Monday, August 16, 2010

The Local Oligarchies

One of our more laughable but enduring national political narratives is that political beliefs are somehow either "pro-government" OR "pro-business." As if the two are somehow mutually exclusive. This gross oversimplification glosses over serious policy-based conflicts of interest, where government agencies AND the business community collude to restrict freedom.

Three issues locally have brought this into clearer focus recently:

In Louisiana, if you want to make wooden boxes that people get buried in, the law says you have to be a liscenced funeral director. Not only that, but the state board charged with enforcing this ordinance is filled with people who make their living directing funerals and selling boxes that people get buried in. I wonder how many of our tax dollars the state is paying this board to maintain their oligarchy.

In New Orleans, city officials are finally enforcing a series of local ordinances to the letter. This is causing some major headaches, as many of our ordinances are not exactly "user friendly" as written. One wonders if this Byzantine system of permits, ordinances and application processes is one of the reasons this city isn't considered "business friendly?" (I mean, look at how many supermarkets we have to serve our population! Look at where they're located, too.)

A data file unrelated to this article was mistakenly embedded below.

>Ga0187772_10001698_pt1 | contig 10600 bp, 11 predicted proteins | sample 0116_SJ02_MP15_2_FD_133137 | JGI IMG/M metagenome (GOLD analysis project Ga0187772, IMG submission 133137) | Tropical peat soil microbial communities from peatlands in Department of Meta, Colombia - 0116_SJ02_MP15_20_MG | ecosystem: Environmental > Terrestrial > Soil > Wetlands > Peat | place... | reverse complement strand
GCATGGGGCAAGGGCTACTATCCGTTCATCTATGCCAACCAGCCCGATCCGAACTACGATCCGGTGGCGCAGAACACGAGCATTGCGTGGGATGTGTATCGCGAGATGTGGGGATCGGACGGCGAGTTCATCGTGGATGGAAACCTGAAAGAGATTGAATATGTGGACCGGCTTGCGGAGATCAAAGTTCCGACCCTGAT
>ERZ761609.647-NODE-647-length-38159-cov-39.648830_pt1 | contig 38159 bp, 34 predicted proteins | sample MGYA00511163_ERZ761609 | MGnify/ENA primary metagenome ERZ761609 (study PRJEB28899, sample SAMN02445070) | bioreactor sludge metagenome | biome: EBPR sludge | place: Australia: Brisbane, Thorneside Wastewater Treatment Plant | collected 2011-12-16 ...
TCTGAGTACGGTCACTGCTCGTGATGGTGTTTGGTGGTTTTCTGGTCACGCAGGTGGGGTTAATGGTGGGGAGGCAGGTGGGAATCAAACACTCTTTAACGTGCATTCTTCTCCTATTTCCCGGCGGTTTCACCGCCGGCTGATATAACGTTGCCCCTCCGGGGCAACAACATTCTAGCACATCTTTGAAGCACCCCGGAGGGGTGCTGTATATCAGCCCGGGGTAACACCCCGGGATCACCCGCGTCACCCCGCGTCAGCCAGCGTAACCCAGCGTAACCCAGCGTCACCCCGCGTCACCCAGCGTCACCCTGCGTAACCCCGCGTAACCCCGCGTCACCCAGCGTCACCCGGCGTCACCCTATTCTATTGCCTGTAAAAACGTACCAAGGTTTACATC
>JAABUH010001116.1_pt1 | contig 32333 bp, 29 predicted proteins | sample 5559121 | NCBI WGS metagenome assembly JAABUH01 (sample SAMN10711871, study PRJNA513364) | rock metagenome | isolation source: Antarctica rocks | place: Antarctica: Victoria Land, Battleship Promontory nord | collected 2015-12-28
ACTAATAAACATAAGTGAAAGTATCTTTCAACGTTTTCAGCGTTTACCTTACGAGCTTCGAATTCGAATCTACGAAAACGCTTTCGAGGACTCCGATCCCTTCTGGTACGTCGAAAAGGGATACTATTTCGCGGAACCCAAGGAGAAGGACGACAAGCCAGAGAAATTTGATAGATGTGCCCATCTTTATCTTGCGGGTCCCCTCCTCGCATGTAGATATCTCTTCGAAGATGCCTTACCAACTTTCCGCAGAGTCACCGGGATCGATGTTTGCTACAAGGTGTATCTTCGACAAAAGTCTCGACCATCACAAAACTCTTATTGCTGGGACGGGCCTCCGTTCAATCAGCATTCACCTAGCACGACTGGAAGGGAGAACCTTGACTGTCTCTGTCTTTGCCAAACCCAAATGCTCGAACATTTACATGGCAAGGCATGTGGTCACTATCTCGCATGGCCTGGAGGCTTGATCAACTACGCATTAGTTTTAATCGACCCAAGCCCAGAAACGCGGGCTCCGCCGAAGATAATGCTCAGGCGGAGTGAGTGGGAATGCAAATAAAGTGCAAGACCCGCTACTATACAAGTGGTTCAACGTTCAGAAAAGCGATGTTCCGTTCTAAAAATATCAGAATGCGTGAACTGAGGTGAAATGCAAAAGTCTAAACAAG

Because I'm sure the businesses that worked (or navigated in some other way) their way through the process aren't going to try and advocate for this process to be any easier for their future competition, right?

The third was the You Kids Stop Playing Jazz on My Street Corner ordinance we all found out about earlier this year. Of course, incredible citizen activism has pushed this ordinance into the revision stage.

So it doesn't take much to convince me that the deeper we look into the laws that govern us, the more progress-resistant items will be found, hampering innovation and freedom for someone else's direct monetary benefit. While New Orleans will likely have a number of these, that is one of the things that makes the Crescent City just like every other location in this country.

It is high time people pay as much attention to their local governments and business communities as they do to the national telenovela we hear about every day from Washington, D.C. Because where the President and his family vacation is far less important to me than being able to buy my groceries.

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